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The impact of our actions can affect not only the patient being treated but families and future generations.

10 July 2020

Dear Colleagues,

As we hear more and more from organisations at every level about the learning from our individual and collective responses to the COVID-19 pandemic, I have been thinking about how important it is that we build that reflective approach even more strongly into our culture and the way we do business. It would be great to see a fundamental shift in how we engage with our current and future workforce, and patients to ensure we are always listening and learning, and our developing experience of responding to the pandemic is already showing how vital these reflections are to the future.

Indeed, I welcome the report published by Baroness Julia Cumberlege this week, ‘First do no harm’, not only as a devastating reminder of how, even if we think we are doing the best for our patients if we do not listen to them, we cannot call ourselves doctors. The impact of our actions can affect not only the patient being treated but families and future generations. Baroness Cumberlege displays passion and emotion and we all need to harness those emotions allied to respect for the views of our patients by listening, learning and changing.

But do we really know what worked and what didn’t?

We need to be honest here and say that we still need to validate much of the learning from the pandemic, but we must also recognise that as leaders we need to keep asking questions about what worked and what didn’t – however difficult that may sometimes be -  so we can support trainees, students and NHS colleagues to speak up. This is how we will make the NHS the best place to work – after all as the famous quote from Peter Drucker states, “culture eats strategy for breakfast!” We can have the best plan in the world, but if the culture isn’t going to let it happen, it won’t.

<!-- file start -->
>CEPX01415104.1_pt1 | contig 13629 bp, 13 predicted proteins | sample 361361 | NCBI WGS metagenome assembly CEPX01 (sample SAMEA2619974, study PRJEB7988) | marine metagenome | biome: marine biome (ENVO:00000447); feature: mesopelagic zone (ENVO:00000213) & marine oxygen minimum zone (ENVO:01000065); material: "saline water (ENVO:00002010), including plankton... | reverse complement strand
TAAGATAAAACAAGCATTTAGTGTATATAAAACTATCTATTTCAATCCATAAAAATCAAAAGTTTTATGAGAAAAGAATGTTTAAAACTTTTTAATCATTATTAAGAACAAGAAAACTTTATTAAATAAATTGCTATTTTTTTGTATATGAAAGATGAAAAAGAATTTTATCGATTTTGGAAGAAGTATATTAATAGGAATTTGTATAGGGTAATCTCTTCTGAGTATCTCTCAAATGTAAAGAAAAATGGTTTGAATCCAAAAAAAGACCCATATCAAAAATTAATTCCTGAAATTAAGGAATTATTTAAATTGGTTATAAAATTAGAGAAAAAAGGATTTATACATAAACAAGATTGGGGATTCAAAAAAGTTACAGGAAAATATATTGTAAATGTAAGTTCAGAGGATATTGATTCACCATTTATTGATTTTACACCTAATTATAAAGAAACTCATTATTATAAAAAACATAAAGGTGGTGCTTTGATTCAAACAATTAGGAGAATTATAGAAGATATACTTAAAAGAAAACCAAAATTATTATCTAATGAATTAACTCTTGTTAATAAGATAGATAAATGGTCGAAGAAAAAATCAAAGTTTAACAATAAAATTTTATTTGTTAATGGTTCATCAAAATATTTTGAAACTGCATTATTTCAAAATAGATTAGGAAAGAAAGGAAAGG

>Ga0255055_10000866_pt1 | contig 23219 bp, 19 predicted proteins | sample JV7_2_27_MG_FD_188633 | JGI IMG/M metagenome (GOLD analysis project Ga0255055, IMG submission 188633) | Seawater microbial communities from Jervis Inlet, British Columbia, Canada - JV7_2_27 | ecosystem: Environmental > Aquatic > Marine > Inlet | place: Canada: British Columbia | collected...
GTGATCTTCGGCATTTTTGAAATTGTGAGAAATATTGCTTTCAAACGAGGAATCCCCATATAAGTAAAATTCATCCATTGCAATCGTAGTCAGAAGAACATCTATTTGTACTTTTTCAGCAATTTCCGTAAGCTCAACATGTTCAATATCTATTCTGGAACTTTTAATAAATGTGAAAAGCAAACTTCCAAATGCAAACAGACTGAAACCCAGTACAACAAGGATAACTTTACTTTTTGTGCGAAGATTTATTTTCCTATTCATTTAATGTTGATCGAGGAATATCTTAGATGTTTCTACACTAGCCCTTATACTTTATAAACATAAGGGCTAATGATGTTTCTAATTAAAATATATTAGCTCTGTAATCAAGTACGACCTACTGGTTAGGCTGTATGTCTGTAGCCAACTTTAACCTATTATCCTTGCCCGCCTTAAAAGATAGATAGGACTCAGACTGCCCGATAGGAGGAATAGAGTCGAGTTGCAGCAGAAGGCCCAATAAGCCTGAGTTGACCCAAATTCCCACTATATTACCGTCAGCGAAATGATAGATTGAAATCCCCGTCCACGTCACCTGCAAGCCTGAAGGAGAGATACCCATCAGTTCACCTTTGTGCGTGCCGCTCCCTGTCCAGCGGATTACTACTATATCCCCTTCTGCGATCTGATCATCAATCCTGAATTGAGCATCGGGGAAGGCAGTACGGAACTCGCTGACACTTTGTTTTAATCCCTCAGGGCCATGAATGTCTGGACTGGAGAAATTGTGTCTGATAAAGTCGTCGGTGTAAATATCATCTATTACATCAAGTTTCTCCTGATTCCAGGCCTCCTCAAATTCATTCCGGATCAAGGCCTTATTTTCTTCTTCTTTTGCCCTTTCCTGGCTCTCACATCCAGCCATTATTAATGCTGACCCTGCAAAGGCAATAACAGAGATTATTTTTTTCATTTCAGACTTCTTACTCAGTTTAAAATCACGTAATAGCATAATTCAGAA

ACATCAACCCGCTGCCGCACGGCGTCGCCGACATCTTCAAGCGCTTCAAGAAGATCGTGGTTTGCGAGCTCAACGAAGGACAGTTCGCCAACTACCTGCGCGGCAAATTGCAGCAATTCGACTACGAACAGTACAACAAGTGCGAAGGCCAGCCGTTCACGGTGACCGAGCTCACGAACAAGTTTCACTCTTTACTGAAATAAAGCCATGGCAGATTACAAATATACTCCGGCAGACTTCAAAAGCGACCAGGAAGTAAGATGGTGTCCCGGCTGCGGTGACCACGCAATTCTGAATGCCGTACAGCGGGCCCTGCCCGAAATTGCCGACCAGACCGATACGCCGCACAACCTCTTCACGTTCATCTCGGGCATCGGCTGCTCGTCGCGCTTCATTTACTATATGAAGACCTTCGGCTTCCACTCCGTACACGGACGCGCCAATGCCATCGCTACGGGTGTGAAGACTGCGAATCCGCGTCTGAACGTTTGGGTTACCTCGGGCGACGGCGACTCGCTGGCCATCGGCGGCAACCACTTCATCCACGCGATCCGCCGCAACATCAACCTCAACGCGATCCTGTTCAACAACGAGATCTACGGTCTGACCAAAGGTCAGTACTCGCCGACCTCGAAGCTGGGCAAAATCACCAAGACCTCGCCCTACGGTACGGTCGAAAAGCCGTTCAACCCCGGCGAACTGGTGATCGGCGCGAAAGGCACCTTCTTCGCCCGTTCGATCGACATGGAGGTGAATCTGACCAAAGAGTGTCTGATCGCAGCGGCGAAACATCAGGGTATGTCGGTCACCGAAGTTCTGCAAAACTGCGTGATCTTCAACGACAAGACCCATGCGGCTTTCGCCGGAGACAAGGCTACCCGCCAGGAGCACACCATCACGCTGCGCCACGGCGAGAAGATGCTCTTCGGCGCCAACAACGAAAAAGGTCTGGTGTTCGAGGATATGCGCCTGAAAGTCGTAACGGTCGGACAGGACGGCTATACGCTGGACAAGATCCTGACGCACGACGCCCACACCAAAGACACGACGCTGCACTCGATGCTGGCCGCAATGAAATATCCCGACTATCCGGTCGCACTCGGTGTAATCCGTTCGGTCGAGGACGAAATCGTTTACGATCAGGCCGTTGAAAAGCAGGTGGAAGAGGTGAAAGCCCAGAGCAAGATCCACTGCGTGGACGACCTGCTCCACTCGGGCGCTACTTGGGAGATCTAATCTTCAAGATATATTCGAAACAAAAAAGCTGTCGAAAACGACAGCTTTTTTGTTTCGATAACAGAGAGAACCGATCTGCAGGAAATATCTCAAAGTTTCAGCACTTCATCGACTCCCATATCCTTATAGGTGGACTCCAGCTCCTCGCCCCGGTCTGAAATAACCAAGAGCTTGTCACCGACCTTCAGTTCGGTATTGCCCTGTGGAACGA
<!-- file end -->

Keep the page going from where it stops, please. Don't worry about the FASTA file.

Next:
That is why we must be curious. COVID-19 has been the biggest challenge in the NHS’ history. It has required rapid and significant change. We have had to change how we treat patients, and patients have changed how they seek healthcare.

At HEE we know there are things we can do better. Flexible education and training pathways are one example of this. I’m delighted that this week we have launched a new blended learning nursing degree offering flexibility and choice. HEE has signed up seven universities to a new innovative, accessible nursing degree programme, which will start from January 2021. The seven delivery partners for the new degree are Open University & Middlesex University, Open University & University of West of England, Coventry University, University of Huddersfield, University of Sunderland, University of Gloucestershire and Birmingham City University. Click here for more information

But we have all demonstrated that we can adapt quickly. Now we need to build a better connection and trust with our current NHS colleagues, trainees, students and learners by listening to them, and showing that we are thinking differently. There is so much we can learn, and are learning from our students who graduated early to work on the frontline, from our crucial work on workforce planning and modelling and from understanding the impact of COVID-19 on training programmes for our doctors.

Kind Regards,



Wendy Reid

Interim Chief Executive

Health Education England

Posted by Professor Wendy Reid